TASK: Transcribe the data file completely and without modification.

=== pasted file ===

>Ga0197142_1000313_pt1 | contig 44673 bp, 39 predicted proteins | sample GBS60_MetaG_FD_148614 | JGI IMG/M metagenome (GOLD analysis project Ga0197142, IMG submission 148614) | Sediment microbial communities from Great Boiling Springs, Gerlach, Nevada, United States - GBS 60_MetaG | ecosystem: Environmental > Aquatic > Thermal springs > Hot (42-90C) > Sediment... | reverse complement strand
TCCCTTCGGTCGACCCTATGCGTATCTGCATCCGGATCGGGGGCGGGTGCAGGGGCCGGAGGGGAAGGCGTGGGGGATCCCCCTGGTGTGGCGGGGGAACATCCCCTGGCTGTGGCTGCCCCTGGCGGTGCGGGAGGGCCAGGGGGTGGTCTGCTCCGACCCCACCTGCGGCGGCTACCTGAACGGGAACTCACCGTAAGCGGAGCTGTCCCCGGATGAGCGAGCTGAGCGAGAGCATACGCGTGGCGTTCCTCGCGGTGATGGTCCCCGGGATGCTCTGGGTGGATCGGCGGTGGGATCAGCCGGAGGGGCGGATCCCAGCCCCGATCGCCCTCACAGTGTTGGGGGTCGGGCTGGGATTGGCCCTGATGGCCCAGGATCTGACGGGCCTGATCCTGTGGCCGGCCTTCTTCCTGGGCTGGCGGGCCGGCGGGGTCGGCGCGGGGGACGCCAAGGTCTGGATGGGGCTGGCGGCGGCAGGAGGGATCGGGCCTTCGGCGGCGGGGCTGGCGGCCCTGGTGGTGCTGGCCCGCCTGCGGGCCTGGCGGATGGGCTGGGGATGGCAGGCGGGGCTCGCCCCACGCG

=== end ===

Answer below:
>Ga0197142_1000313_pt1 | contig 44673 bp, 39 predicted proteins | sample GBS60_MetaG_FD_148614 | JGI IMG/M metagenome (GOLD analysis project Ga0197142, IMG submission 148614) | Sediment microbial communities from Great Boiling Springs, Gerlach, Nevada, United States - GBS 60_MetaG | ecosystem: Environmental > Aquatic > Thermal springs > Hot (42-90C) > Sediment... | reverse complement strand
TCCCTTCGGTCGACCCTATGCGTATCTGCATCCGGATCGGGGGCGGGTGCAGGGGCCGGAGGGGAAGGCGTGGGGGATCCCCCTGGTGTGGCGGGGGAACATCCCCTGGCTGTGGCTGCCCCTGGCGGTGCGGGAGGGCCAGGGGGTGGTCTGCTCCGACCCCACCTGCGGCGGCTACCTGAACGGGAACTCACCGTAAGCGGAGCTGTCCCCGGATGAGCGAGCTGAGCGAGAGCATACGCGTGGCGTTCCTCGCGGTGATGGTCCCCGGGATGCTCTGGGTGGATCGGCGGTGGGATCAGCCGGAGGGGCGGATCCCAGCCCCGATCGCCCTCACAGTGTTGGGGGTCGGGCTGGGATTGGCCCTGATGGCCCAGGATCTGACGGGCCTGATCCTGTGGCCGGCCTTCTTCCTGGGCTGGCGGGCCGGCGGGGTCGGCGCGGGGGACGCCAAGGTCTGGATGGGGCTGGCGGCGGCAGGAGGGATCGGGCCTTCGGCGGCGGGGCTGGCGGCCCTGGTGGTGCTGGCCCGCCTGCGGGCCTGGCGGATGGGCTGGGGATGGCAGGCGGGGCTCGCCCCACGCG